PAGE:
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Diving with Whale Sharks

04.26.17

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Diving with Whale Sharks

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  • Silk Caye Marine Reserve.- Diving with Whale Sharks
  • Silk Caye Marine Reserve.- Diving with Whale Sharks
  • A whale shark in the Silk Caye Marine Reserve.- Diving with Whale Sharks
  • Loggerhead turtle in Silk Caye Marine Reserve.- Diving with Whale Sharks
  • A whale shark in Silk Caye Marine Reserve.- Diving with Whale Sharks
  • A whale shark in Silk Caye Marine Reserve.- Diving with Whale Sharks
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From mid-March to June, whale sharks come to the waters off Belize to feed while fish are spawning. I had a dream to dive with whale sharks and to visit Belize, and when I realized I could combine the two into a single vacation, I planned my trip to Central America with my son, who was more than willing to join me. Placencia, Belize, is a must for that chance encounter with whale sharks; Gladden Spit, about 26 miles off the coast of Placencia, brings large schools of fish that come to spawn. The spawning happens around the full moon during March to June. The fish release enormous amount of eggs, which attracts the whale sharks.

When I finally arrived at the dive shop on the morning of our dive, I was both nervous and excited. A couple who dove the day before did not encounter any whale sharks, so this had me slightly worried I wouldn't get my chance encounter, but I kept a good attitude about it and remembered that the dive would be fun regardless. We motored out to the dive location for an hour and passed a swimming iguana that had possibly been displaced by a recent storm; after our boat ride we got our gear ready and had a pre-dive briefing. 

Just outside the reef the boat captain found a school of fish on his fish finder. We all jumped in the water and descended to a depth of about 80 feet. In the deep blue ocean I was unable to see the bottom, only spawning fish and my fellow divers. Given the darkness I wondered how it would even be possible to see a whale shark. I really focused, and after searching for about 10 minutes saw a shape emerging from the deep. I had to concentrate as the image was very faint, but slowly the shape rose until it was clearly identifiable as a whale shark! Soon the other divers found it as well, and we watched as the whale shark swam to the surface and stayed with us for about 10 minutes before disappearing again. We all surfaced, entered the boat and celebrated our excitement. It was simply an amazing encounter. Whale sharks are so majestic, and all of our dreams had just came true.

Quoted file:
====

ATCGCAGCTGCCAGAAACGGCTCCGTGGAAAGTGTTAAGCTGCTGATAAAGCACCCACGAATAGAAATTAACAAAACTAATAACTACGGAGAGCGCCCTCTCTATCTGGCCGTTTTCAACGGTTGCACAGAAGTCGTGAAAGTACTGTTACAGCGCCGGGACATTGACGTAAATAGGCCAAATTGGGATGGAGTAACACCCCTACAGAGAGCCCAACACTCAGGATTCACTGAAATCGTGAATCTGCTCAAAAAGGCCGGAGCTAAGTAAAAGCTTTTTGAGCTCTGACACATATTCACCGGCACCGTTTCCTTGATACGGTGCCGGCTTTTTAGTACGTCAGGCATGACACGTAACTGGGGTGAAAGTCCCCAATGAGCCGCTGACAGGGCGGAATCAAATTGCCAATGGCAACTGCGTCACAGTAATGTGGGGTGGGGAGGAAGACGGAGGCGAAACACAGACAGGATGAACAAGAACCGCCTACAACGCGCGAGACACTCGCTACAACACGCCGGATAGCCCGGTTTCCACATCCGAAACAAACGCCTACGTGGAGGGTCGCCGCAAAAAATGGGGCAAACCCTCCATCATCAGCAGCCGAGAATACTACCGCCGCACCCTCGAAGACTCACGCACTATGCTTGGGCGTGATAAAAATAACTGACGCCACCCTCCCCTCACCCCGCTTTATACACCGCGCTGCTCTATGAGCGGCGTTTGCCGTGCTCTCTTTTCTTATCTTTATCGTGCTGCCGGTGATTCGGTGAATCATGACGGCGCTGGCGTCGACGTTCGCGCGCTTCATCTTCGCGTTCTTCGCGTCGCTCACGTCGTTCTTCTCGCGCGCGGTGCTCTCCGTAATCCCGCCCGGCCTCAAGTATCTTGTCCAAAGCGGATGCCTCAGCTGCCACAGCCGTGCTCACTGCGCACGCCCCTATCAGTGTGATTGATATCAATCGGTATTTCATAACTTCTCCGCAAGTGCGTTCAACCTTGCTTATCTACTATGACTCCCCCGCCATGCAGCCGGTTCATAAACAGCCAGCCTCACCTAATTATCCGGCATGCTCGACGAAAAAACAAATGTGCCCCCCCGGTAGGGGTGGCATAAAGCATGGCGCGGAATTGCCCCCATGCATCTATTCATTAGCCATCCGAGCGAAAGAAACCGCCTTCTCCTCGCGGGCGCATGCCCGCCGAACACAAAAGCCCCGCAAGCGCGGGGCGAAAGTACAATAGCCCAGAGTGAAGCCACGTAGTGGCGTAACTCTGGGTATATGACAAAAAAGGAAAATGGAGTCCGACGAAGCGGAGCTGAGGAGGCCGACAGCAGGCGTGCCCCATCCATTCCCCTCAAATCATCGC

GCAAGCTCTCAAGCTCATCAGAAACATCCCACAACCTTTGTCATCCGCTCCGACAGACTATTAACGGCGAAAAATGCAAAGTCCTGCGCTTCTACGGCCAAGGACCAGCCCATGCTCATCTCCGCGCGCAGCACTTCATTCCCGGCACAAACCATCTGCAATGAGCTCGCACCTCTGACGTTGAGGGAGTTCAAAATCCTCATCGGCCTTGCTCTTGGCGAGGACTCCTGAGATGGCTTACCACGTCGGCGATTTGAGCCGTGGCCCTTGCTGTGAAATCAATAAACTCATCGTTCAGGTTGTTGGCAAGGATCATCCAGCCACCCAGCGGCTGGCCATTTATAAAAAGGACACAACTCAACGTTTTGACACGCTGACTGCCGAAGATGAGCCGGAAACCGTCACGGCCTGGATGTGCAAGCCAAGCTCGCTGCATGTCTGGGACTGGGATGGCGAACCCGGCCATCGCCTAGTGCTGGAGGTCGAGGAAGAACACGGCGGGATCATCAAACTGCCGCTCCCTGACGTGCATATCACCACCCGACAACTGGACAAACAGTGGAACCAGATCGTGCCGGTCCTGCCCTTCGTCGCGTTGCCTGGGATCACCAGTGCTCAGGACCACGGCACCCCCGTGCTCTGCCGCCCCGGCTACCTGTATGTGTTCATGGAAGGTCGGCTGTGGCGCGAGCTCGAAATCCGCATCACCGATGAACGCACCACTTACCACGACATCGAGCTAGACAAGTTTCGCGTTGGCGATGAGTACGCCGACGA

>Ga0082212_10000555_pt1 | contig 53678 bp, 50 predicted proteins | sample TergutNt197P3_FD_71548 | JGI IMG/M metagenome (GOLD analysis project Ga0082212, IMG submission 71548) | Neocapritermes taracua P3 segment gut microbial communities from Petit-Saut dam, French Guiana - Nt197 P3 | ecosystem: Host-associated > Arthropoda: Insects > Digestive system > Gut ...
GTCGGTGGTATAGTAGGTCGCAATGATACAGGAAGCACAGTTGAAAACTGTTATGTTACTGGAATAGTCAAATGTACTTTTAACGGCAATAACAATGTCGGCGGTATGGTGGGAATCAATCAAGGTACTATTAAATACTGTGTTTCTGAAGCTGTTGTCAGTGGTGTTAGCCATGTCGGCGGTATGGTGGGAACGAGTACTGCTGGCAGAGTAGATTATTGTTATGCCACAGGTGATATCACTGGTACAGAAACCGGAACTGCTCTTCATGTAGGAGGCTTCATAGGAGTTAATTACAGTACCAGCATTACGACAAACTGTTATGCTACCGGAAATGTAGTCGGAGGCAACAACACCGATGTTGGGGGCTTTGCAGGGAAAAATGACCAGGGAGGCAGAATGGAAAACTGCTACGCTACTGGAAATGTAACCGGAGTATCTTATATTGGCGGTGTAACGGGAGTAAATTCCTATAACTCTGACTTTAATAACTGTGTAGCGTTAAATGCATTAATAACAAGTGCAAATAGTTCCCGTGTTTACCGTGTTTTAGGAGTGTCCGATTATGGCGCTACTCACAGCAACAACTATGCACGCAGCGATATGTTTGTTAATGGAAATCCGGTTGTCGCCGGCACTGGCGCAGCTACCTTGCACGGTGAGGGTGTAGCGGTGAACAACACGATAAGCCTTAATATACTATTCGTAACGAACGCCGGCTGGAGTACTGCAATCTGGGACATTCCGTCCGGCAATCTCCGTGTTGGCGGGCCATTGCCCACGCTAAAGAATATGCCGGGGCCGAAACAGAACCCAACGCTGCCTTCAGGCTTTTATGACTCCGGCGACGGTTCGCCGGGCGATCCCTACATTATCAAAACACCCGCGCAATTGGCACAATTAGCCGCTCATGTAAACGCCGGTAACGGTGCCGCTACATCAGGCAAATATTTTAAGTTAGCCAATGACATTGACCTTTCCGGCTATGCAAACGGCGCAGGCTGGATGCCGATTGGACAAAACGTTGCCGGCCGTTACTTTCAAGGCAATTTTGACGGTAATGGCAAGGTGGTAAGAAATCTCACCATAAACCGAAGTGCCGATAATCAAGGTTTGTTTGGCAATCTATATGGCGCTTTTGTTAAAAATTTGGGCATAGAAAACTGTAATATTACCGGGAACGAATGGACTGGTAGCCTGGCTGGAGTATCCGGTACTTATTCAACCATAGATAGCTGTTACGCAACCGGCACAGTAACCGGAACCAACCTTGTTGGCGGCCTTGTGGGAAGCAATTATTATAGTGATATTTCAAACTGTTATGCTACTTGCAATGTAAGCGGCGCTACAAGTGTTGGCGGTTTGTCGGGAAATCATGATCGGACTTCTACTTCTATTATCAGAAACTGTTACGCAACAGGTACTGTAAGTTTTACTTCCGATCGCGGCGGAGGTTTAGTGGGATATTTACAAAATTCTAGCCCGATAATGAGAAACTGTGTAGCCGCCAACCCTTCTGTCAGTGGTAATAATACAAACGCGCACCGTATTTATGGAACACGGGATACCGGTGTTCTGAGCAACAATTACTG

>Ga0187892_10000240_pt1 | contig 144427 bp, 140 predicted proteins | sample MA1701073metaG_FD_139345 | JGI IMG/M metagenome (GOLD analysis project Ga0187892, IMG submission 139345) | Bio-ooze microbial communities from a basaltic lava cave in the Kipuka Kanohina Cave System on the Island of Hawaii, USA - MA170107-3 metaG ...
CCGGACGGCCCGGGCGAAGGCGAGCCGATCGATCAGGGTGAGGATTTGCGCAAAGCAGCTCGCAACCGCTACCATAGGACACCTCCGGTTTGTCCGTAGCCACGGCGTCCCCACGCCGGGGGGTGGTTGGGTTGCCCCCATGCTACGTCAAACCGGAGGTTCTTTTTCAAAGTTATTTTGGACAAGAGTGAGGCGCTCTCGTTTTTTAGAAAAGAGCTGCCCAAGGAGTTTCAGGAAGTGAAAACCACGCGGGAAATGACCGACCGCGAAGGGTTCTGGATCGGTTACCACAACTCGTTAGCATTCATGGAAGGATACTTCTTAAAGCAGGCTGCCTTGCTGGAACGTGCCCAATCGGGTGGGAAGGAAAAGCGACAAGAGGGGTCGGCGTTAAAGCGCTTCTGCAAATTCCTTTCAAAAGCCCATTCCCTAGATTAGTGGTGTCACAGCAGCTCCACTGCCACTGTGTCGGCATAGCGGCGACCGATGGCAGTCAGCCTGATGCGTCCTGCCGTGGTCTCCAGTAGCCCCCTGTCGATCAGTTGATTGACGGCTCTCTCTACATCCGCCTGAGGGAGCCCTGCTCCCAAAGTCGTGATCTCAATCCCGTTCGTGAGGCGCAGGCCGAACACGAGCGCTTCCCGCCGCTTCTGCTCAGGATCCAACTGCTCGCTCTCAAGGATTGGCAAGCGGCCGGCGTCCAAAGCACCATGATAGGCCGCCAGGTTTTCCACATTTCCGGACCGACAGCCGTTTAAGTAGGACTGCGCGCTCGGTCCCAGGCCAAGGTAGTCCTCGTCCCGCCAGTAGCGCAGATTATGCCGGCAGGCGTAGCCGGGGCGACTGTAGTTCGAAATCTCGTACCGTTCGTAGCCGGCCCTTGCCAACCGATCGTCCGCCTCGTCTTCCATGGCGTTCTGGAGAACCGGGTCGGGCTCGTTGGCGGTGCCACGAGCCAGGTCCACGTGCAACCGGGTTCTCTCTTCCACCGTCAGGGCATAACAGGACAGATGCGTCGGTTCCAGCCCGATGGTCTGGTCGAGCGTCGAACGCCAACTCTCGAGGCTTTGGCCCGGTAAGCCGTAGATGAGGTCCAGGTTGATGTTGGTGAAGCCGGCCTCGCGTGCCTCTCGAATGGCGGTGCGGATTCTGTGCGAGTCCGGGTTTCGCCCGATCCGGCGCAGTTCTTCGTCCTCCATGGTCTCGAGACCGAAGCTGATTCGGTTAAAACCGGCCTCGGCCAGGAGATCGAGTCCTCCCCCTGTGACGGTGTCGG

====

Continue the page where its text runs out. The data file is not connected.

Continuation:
Photo by Amy Brown.

We took the boat to Silk Caye Marine Reserve and had lunch on the tiny island, which is home to a flock of terns. The water surrounding the island was crystal clear, warm, and beautiful. I laid down on the beach with the waves crashing over me and took a tiny nap before snorkeling just off the island. Can I add that, that nap was the best, most relaxing nap ever? It was the kind you dream of. We snorkeled with rays, nurse sharks and turtles, which was also an incredible experience. 

From Silk Caye Marine Reserve we went back to Gladden Spit Marine Reserve to dive again. Just outside the reef before reaching our dive location we noticed boaters alerting us to head in their direction as they had spotted yet another whale shark, and this one was on the surface, but it quickly disappeared. Back at our dive location we jumped in the ocean again to look for more whale sharks and were rewarded with about five minutes of time with a whale shark, which was short but amazing nonetheless.  

When I look back on this experience, I am grateful for the chance to encounter these amazing animals and all of the other wildlife we saw throughout the day. I learned about the lifecycle and habitat of the whale sharks along with the other marine life in the area, and the connections I made with my son and new friends in the context of these moments made the trip all the better. The whale shark is truly majestic, and unfortunately an encounter like this could be a once-in-a-lifetime experience; their population has dropped by half in the last 75 years. Their endangered status results from habitat degradation and incidental vessel strikes, and oil spills like the 2010 Deepwater Horizon spill in the Gulf of Mexico, one of the most significant sites for whale shark feeding, can completely disrupt populations. To learn more about efforts to protect these vulnerable giants and how you can help, check out the important work that Conservation International is doing and consider supporting their cause.

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